Saturday, April 21, 2018

IAM Search

Chemistry - Terms and Definitions

  • Atom: the smallest unit of matter that may be isolated by chemical means.
  • Particle: a part of an atom, separable from the other portions only by levels of energy far in excess of chemical reactions.
  • Proton: a type of “elementary” particle, found in the nucleus of an atom, possessing a positive electrical charge.
  • Neutron: a type of “elementary” particle, found in the nucleus of an atom, possessing no electrical charge, and having nearly the same amount of mass as a proton.
  • Electron: a type of “elementary” particle, found in regions surrounding the nucleus of an atom, possessing a negative electrical charge, and having just a small fraction of the mass of a proton or neutron.
  • Element: a substance composed of atoms all sharing the same number of protons in their nuclei (e.g. hydrogen, helium, nitrogen, iron, cesium, fluorine).
  • Atomic number: the number of protons in the nucleus of an atom – this quantity defines the chemical identify of an atom.
  • Atomic mass or Atomic weight: the total number of elementary particles in the nucleus of an atom (protons + neutrons) – this quantity defines the vast majority of an atom’s mass, since the only other elementary particle (electrons) are so light-weight by comparison to protons and neutrons.
  • Ion: an atom or molecule that is not electrically balanced (equal numbers of protons and electrons).

Cation: a positively-charged ion, called a “cation” because it is attracted toward the negative electrode (cathode) immersed in a solution.

Anion: a negatively-charged ion, called an “anion” because it is attracted toward the positive electrode (anode) immersed in a solution.

  • Isotope: a variation on the theme of an element – atoms sharing the same number of protons in their nuclei, but having different numbers of neutrons, are called “isotopes” (e.g. uranium-235 versus uranium-238).
  • Molecule: the smallest unit of matter composed of two or more atoms joined by electron interaction in a fixed ratio (e.g. water: H2O). The smallest unit of a compound.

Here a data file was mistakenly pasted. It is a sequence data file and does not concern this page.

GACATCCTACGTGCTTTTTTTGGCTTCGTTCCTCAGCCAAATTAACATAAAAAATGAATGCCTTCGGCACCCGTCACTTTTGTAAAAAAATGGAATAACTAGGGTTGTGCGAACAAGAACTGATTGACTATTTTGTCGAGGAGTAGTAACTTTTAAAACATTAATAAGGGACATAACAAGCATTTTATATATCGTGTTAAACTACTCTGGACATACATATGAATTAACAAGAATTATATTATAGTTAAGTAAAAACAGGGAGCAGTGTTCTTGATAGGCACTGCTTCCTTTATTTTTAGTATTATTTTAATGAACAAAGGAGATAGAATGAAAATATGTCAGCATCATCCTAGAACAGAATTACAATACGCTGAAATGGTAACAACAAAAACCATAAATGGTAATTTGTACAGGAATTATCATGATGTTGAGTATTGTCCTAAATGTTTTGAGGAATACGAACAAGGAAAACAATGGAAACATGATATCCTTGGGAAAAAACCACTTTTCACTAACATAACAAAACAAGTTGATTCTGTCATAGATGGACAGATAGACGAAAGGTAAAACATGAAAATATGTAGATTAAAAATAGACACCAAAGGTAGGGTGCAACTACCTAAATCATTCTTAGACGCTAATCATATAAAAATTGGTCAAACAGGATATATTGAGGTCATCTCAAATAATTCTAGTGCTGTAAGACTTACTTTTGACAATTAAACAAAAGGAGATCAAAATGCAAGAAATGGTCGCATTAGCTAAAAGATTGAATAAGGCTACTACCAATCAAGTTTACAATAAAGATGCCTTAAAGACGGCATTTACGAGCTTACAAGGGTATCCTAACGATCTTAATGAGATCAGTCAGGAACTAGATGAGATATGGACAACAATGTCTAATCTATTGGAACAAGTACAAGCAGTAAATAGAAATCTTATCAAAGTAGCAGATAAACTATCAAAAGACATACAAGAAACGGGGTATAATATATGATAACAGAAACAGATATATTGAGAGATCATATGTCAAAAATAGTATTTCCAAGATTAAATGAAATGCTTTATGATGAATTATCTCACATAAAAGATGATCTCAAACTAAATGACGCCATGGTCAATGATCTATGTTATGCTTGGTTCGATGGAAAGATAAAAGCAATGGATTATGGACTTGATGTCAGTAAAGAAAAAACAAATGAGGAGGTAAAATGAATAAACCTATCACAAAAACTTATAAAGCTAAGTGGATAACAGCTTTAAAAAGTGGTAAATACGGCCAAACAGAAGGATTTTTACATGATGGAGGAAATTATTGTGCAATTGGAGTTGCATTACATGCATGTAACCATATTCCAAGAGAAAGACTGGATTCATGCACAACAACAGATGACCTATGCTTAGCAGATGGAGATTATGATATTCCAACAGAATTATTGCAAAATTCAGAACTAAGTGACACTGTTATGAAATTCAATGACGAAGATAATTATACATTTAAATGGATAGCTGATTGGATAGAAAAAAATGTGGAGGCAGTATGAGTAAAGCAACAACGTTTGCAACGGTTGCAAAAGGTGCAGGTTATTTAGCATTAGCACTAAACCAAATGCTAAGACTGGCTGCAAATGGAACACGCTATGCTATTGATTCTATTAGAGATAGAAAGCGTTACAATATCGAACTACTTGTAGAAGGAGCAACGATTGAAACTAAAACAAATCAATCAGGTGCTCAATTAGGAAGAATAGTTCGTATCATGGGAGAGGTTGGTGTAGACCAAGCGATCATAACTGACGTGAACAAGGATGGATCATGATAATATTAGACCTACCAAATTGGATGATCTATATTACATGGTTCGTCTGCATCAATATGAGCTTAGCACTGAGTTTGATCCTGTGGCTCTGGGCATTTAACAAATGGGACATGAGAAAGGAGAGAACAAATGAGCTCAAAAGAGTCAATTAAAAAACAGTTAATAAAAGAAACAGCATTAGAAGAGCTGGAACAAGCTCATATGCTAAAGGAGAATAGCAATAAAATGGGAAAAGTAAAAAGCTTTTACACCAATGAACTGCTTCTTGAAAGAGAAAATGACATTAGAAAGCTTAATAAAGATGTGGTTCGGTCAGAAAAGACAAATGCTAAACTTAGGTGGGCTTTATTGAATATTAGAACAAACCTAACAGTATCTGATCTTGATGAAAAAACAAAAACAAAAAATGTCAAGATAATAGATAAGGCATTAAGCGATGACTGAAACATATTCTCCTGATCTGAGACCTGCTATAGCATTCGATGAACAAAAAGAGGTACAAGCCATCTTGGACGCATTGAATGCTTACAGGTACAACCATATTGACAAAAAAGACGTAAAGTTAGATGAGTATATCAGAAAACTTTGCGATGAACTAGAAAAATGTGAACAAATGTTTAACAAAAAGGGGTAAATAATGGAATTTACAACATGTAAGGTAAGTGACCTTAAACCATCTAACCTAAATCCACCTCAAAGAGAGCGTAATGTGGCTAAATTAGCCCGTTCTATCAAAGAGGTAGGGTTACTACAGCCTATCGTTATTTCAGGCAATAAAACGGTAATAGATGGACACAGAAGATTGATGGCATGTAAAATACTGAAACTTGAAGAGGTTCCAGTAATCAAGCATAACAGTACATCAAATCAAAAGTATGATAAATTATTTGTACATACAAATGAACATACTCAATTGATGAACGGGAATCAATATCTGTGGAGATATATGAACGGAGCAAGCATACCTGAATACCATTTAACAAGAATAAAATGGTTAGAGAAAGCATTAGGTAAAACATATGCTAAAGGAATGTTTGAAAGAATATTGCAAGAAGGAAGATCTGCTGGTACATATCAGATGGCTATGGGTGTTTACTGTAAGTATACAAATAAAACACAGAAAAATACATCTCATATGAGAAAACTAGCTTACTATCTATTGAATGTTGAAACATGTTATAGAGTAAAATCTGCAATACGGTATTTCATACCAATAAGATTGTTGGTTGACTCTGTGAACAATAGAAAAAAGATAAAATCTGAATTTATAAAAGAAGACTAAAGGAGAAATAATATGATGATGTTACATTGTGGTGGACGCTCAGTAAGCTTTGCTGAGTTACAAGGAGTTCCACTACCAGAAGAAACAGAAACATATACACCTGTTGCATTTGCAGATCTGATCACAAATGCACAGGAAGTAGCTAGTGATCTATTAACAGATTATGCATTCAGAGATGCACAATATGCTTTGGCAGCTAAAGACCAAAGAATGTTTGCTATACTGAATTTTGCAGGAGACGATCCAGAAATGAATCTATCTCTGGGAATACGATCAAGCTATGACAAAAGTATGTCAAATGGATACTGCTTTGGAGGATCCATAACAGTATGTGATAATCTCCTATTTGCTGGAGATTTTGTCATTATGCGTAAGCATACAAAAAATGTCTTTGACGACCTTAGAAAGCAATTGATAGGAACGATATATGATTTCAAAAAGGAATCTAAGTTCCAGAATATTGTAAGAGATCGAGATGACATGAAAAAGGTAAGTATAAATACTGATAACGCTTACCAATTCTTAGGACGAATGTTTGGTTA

• Compound: a substance composed of identical molecules (e.g. pure water).
  • Isomer: a variation on the theme of a compound – molecules sharing the same numbers and types of atoms, but having different structural forms, are called “isomers”. For example, the sugars glucose and fructose are isomers, both having the same formula C6H12O6 but having disparate structures.
  • Mixture: a substance composed of different atoms or molecules.
  • Solution: an homogeneous mixture at the molecular level (different atoms/molecules thoroughly mixed together). A solution may be a gas, a liquid, or a solid (e.g. air, saltwater, doped silicon).

Solvent: the majority element or compound in a solution. Chemists usually consider water to be the universal solvent.

Solute: the minority element or compound in a solution (may be more than one).

Precipitate: (noun) solute that has “fallen out of solution” due to the solution being saturated with that element or compound; (verb) the process of solute separating from the rest of the solution. (e.g. Mixing too much salt with water results in some of that salt precipitating out of the water to form a solid pile at the bottom.)

Supernatant: the solution remaining above the precipitate.

  • Suspension: an heterogeneous mixture where separation occurs due to gravity (e.g. mud).
  • Colloid or Colloidal suspension: an heterogeneous mixture where separation does not occur (or occurs at a negligible pace) due to gravity (e.g. milk).

Aerosol: A colloid formed of a solid or liquid substance dispersed in a gas medium.

Foam: A colloid formed of a gas dispersed in either a liquid or a solid medium.

Emulsion: A colloid formed of a liquid dispersed in either a liquid or a solid medium.

Sol: A colloid formed of a solid dispersed in either a liquid or a solid medium.

Go Back to Lessons in Instrumentation Table of Contents


Comments (0)Add Comment

Write comment

security code
Write the displayed characters


busy

Promotions

  • ...more

Disclaimer

Important: All images are copyrighted to their respective owners. All content cited is derived from their respective sources.

Contact us for information and your inquiries. IAMechatronics is open to link exchanges.

IAMechatronics Login